THE great Creator is a lover of beauty. His appreciation of it is apparent from the things he has made. Look where we will and we see nature, when unspoiled by humans, a thing of beauty; not to say anything about beauty in human form and features. It is right also that we appreciate beauty, that we have eyes for beauty and that we enjoy it. All such beauty, together with our faculty for enjoying it, may be said to be but another proof that “God is love.”
No question about it, “everything he has made pretty in its time.” That is also true of everything associated with the worship of God. In ancient times God ordained that the special structures used for his worship as well as their furnishings be exceedingly beautiful. No wonder the psalmist exulted: “Out of Zion, the perfection of prettiness, God himself has beamed forth.” “Strength and beauty are in his sanctuary.”—Eccl. 3:11; Ps. 50:2; 96:6.
Still another kind of beauty that the Creator gave his earthly creatures is that found in his Word. It is indeed a Book that is filled with beautiful sentiments, beautifully expressed. That is why one of Israel’s poets could say: “Melodies your regulations have become to me.”—Ps. 119:54.
Great as may be the pleasure and enjoyment that we find in beauty, still God did not intend for us to make beauty our chief goal in life. He did not intend for us to forget ourselves in beauty, to take it so seriously that we would neglect our worship of God or that we would even break God’s laws so as to enjoy beauty.
For one thing, let us never forget that under present imperfect conditions much beauty is transient, temporary. Of this God repeatedly reminds us in his Word: “All flesh is green grass, and all their loving-kindness is like the blossom of the field. The green grass has dried up, the blossom has withered; but as for the word of our God, it will last to time indefinite.”—Isa. 40:6, 8.
Not only is beauty transient, but it can very easily become a snare, and that in two ways: a snare to those possessing it and a snare to those hungering for it. Thus we read regarding the one that became Satan the Devil: “Your heart became haughty because of your beauty. You brought your wisdom to ruin on account of your beaming splendor.” The beauty of Absalom, a son of King David, without doubt had a part in turning his head, so that he tried to wrest the kingdom from his father: “Now compared with Absalom there proved to be no man so beautiful in all Israel as to be praised so much.”—Ezek. 28:17; 2 Sam. 14:25.
The woman of today who is exceedingly beautiful is likely to be spoiled; perhaps not so much because of her own vanity as because of the selfishness her beauty arouses in others. Like Absalom, she receives too much praise. Well to be taken to heart, therefore, are the words long ago written by a wise king: “Charm may be false, and prettiness may be vain; but the woman that fears Jehovah is the one that procures praise for herself.”—Prov. 31:30.
That excessive love of beauty, a hunger and thirst for it, can become a snare the Scriptures likewise show. Were not the very angelic sons of God enamored by the beauty of mortal women? Yes, “the sons of the true God began to notice the daughters of men, that they were good-looking; and they went taking wives for themselves.” What a snare human feminine beauty proved to be to them, preferring it to heavenly glory! And there was that lover of beauty, King David. Rightly he exulted over the glory of the heavens and how wonderfully man is made. But wrongly he lost his head when he saw Bath-sheba bathing and noticed that she “was very good in appearance.” Her beauty snared him, to his lasting regret. Beauty can cause a man to forget that a woman is a bad one or belongs to another man. Wisely, therefore, we are counseled: “Do not desire her prettiness in your heart, and may she not take you with her lustrous eyes.”—Gen. 6:2; 2 Sam. 11:2; Prov. 6:25.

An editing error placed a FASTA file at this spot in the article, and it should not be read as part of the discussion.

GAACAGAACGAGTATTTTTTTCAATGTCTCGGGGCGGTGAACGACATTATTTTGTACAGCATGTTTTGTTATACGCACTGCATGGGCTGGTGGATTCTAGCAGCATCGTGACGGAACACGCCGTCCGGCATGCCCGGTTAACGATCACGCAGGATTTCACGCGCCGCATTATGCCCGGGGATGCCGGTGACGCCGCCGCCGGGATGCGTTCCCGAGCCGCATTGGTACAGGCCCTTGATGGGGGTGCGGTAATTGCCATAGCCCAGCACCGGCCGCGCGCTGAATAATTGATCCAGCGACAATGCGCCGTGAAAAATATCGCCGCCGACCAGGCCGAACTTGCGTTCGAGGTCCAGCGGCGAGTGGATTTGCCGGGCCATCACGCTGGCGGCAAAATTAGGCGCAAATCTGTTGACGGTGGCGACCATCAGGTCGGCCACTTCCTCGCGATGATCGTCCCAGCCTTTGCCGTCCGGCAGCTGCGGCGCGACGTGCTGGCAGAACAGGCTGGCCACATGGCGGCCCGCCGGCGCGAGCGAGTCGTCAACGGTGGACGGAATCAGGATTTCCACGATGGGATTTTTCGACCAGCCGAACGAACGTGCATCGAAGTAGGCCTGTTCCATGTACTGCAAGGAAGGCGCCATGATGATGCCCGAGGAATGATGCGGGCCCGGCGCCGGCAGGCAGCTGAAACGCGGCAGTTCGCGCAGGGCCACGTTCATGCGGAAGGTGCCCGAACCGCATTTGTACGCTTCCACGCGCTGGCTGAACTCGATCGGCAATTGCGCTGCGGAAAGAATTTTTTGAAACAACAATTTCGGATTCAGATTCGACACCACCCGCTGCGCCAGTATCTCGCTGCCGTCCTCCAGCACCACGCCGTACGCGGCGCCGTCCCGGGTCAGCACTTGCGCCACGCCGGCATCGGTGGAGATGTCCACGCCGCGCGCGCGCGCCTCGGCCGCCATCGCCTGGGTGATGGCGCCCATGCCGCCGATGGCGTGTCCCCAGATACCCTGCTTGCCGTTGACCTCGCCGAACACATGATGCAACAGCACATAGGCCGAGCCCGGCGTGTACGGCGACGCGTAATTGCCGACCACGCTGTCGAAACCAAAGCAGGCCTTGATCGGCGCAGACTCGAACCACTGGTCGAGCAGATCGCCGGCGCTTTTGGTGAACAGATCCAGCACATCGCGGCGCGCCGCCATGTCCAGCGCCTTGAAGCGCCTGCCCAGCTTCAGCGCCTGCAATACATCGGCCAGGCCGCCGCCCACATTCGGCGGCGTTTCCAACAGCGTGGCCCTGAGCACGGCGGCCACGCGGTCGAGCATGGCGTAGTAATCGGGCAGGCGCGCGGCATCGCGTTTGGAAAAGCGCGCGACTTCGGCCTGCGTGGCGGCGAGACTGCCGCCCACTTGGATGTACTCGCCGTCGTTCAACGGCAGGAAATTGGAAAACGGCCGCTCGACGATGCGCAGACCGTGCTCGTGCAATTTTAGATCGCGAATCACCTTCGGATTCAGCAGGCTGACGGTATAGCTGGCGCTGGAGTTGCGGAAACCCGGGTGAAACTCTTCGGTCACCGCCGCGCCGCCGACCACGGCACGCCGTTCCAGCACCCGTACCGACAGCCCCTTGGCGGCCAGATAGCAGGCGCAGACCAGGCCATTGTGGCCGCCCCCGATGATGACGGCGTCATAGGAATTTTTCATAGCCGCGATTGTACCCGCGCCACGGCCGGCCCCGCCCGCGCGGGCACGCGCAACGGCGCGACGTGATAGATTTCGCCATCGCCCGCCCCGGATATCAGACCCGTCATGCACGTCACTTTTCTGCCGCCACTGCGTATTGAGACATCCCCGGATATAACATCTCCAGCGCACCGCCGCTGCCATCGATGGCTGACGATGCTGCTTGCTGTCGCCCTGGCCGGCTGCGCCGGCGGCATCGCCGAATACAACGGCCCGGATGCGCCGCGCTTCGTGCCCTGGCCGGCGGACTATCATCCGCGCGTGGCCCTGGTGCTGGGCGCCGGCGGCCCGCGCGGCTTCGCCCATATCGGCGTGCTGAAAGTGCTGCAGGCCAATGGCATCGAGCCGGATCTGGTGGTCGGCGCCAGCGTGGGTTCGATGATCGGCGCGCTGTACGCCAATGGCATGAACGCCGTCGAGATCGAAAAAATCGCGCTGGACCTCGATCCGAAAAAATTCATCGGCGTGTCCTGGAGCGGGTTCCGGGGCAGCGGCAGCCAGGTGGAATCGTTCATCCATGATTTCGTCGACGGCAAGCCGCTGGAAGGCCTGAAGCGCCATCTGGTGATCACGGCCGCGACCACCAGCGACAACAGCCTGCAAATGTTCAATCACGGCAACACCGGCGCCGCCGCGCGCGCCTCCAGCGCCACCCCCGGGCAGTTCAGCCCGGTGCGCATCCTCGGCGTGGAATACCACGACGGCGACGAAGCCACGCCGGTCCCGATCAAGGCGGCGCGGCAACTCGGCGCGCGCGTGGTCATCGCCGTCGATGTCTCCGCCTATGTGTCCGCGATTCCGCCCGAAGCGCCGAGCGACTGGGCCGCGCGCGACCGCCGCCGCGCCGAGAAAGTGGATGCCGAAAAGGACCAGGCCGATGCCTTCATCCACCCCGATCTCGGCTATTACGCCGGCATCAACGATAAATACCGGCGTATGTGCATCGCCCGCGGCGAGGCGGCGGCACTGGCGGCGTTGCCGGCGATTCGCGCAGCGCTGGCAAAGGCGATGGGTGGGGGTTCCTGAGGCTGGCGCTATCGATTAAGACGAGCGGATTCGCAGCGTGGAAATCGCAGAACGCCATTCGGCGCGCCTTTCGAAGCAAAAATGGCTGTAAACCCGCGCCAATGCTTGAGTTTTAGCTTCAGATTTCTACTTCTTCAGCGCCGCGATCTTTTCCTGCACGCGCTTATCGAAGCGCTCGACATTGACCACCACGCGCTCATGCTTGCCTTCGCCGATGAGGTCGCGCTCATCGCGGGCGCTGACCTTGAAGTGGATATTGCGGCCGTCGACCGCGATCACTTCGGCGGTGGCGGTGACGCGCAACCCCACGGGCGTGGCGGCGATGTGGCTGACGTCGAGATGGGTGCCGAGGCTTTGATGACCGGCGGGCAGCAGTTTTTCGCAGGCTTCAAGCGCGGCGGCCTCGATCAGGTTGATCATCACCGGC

Even in religious matters beauty may be a snare. Many persons are so charmed by their beautiful church buildings and services that they never become conscious of their spiritual need but are content to feed on spiritual husks. In the same category must be placed those who find fault with the newer, more accurate Bible translations because they feel that these lack the literary beauty of the older versions. But is not the meaning more important than the manner?
Those who idolize beauty, who put it before truth, might be likened to those ancient worshipers of beauty, the Greeks. Thus the historian Lord tells us that “the real objects of Greek worship were beauty, grace and heroic strength.” And a leading religious encyclopedia says: “The Greeks were eminent for their appreciation of beauty in all its varieties; indeed, their religious creed owed its shape mainly to this peculiarity of their mind.” Their religious deities being immoral was incidental to them, so long as these were beautiful. No wonder that back there immorality was so prevalent!—1 Cor. 7:2.
That love of beauty is in itself not a force for righteousness is apparent from the response the prophet Ezekiel got from those who heard his message: “Look! you are to them like . . . one with a pretty voice and playing a stringed instrument well. And they will certainly hear your words,” yes, listen to them because they sound beautiful, “but there are none doing them.” Beauty itself does not motivate to repentance or to right works.—Ezek. 33:32.
The Creator, Jehovah God, is a lover of beauty and he desires his creatures to be lovers of beauty also. His giving man so many beautiful things, together with the faculty for appreciating them—something the lower animals do not have—is an expression of his love. Do not show ingratitude by esteeming the gift above the Giver. To do that would be both selfish and foolish, for only those who, while appreciating beauty, keep it in its place can hope to enjoy beauty forever in God’s new world in which righteousness will dwell.—2 Pet. 3:13.